It’s important to note that collection is only valid if the values are of the same type at each stage. This allows us to traverse documents and aggregate multiple results along the way. A special exception can be made for null values, which should be ignored or cause failure (developer’s choice). Similarly, type inconsistencies (such as schema violations) should result in a failed operation.

For those of you who say this is very similar to XPATH, there’s a reason. It’s one of the few things about XML that was well done. Unfortunately, it’s still meant to work with XML, so no one has ever taken it seriously.

Some quick examples of this access:


These are real world examples for extracting the number of facebook likes, google+ +1s, and Atom feed authors

Defining a new format

I’m going to spitball my own new format, which is focused on stream parsing, so the data can be parsed while it is still being transferred (and, importantly, used even if the transfer is cut off halfway):

  • Values - numbers, strings (counted strings, not null-terminated)
  • Every document must have a sequence at its root.
  • Front-loaded sizes + keys for maps/sequences.
  • Ordered maps may only use string or numeric keys.
  • Sequences are packed
  • Human inspectable. Not necessarily readable, but no binary integers
[2:"12"Hello, world#1
{3:"3"foo"3"bar"2"piF3.14"10"The Answer#42

This is the PEG for my format:

Document <- Value
Value <- Scalar / Sequence / Ordered Map
Scalar <- String / Number
String <- '"' Length '"' StringValue
Length <- \d+
StringValue <- characters with C-style escape sequences
Number <- '#' Integer / 'F' Float
Integer <- '0x' [0-9a-fA-F]+ / '0' \d+ / \d+
Float <- a floating point value in string form (e.g. 3.14 or 2.17e0)
Sequence <- '[' Length (number of items in sequence) ':' Value{length}
Ordered Map <- '{' Length (number of key value pairs in map) ':' KeyValuePair{length}
KeyValuePair <- Key Value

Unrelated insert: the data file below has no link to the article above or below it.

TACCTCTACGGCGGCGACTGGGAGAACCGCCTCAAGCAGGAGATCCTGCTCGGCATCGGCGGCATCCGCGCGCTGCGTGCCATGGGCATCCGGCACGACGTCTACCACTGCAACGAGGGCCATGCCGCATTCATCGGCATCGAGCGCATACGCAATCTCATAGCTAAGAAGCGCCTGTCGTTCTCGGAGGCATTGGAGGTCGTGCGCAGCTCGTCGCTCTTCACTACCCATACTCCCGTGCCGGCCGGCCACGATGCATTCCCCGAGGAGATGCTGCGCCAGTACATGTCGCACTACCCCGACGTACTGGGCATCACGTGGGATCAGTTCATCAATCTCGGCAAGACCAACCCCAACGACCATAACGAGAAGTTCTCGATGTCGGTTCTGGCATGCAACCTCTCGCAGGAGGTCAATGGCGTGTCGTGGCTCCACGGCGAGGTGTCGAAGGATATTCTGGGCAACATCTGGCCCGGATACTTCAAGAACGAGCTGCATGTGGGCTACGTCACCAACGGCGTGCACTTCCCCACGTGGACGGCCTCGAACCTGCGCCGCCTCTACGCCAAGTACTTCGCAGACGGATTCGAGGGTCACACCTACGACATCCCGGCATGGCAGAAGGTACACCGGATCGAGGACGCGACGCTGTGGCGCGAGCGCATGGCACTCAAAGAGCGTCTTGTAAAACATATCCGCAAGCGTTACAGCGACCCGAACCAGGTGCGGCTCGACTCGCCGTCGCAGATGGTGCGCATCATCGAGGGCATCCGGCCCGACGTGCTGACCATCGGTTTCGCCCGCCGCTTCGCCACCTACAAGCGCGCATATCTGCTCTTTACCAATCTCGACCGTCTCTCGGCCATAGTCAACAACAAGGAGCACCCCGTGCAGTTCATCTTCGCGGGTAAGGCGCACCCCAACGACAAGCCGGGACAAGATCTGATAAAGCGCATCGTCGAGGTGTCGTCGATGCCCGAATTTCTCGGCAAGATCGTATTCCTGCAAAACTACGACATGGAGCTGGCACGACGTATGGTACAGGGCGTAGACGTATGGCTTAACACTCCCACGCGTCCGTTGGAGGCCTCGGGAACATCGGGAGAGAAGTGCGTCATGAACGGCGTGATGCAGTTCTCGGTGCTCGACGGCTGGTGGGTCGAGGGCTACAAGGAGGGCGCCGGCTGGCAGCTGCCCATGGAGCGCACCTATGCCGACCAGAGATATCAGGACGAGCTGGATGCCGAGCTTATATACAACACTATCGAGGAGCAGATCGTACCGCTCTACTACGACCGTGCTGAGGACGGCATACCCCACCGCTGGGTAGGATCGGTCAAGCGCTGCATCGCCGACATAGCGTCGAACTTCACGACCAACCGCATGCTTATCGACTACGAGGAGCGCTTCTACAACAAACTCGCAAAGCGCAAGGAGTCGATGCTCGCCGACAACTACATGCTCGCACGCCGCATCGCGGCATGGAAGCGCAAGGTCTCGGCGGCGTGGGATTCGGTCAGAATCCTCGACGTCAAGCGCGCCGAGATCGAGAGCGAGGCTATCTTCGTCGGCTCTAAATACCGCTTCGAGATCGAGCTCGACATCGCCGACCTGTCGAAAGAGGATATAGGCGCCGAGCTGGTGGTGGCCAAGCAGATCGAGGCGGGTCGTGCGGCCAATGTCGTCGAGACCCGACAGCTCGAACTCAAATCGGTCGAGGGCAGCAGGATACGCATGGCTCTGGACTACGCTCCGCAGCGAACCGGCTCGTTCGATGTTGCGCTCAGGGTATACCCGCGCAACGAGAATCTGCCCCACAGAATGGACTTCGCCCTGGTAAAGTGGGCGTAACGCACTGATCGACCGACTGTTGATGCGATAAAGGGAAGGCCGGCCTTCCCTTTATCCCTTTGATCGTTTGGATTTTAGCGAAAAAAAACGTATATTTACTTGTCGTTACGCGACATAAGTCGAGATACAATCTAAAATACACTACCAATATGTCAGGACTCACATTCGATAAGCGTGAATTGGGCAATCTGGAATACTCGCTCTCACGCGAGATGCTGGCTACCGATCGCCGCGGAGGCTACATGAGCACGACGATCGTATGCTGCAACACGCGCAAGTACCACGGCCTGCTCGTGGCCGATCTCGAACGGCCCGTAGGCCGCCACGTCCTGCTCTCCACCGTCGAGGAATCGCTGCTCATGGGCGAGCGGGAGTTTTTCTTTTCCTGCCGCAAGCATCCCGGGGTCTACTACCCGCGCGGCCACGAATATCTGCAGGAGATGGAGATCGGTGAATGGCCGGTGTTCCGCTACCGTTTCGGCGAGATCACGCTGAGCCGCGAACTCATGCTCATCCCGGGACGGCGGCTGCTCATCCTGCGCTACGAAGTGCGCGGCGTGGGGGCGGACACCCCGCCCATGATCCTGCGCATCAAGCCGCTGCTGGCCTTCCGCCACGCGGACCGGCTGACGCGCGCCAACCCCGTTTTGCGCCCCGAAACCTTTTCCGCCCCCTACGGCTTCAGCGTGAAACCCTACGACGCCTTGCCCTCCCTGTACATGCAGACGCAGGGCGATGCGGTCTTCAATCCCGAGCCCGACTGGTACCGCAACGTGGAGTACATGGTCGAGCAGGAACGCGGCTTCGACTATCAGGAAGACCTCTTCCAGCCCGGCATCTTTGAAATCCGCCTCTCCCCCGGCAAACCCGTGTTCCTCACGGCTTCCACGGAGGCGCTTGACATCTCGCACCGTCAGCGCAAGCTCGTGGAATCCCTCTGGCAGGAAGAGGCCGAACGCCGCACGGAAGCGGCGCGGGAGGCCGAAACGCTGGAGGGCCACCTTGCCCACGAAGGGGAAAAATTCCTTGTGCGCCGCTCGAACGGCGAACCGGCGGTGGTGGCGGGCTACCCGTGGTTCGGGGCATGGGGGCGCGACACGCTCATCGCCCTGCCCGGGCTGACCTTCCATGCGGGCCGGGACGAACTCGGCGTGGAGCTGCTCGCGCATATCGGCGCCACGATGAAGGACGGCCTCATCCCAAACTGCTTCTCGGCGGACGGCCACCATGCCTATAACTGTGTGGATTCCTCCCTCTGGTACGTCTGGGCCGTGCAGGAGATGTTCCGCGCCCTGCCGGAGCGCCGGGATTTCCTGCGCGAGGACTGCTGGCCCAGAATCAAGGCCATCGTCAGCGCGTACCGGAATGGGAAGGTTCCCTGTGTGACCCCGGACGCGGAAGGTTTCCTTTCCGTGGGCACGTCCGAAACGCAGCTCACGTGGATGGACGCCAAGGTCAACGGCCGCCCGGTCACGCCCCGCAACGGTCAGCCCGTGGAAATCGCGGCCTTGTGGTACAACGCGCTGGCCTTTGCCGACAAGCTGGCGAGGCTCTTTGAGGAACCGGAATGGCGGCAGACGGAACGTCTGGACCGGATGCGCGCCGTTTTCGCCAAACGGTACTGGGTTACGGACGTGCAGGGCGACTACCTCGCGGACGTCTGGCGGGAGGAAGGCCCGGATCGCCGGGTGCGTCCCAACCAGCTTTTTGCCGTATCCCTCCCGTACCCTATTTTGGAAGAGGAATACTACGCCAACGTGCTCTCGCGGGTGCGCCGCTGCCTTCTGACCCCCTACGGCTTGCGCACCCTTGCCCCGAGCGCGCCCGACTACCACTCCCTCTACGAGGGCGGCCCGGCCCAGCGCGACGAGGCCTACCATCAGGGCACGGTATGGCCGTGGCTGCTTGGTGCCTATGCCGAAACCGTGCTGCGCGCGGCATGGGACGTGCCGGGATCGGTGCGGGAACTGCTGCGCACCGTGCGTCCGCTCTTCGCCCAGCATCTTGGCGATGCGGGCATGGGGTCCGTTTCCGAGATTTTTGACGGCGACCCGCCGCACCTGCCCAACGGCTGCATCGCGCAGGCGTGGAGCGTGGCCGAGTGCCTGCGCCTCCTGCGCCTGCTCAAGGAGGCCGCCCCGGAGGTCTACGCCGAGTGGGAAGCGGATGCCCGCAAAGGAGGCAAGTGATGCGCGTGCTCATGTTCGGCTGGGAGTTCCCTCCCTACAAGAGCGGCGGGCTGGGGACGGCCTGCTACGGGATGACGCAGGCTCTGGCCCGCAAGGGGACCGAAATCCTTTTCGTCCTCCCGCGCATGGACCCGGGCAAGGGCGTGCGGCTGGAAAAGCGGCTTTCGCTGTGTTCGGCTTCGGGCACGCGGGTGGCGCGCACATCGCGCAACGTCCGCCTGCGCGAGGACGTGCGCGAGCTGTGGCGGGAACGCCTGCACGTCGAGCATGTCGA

Key <- String

There is an optional extension, which adds in offsets for quick traversal within large sequences/maps:

Sequence <- ']' Length (number of items in sequence) ':' Offsets ':' Value{length}
Offsets <- Offset ( ',' Offset )
Offset <- Length (offset in bytes from the start of the values or pairs)
Ordered Map <- '}' Length (number of pairs in map) ':' Offsets ':' KeyValuePair{length}

The first offset, which will always be 0, is ommitted. Also note the different type identifiers, which allows backwards compatible parsing.

The idea being that you register handlers for components based on their access string. As the stream is parsed, handlers are called and passed values that match the access string. Please note that it is not without reason to implement stream parsers for other structured data formats with a similar API (especially given a simple way to map between formats).

Final caveats

I haven’t built any code for this system, since I just wanted to explore the concepts involved. It should be easy to generate a performant parser from the grammar I specified, although a hand-crafted one will be much more performant. The stream parser I mentioned exists for JSON in JS, it’s called oboe.js. Others like it may exist.

Also, this is the first time I’ve ever built a PEG, so it may not be correct.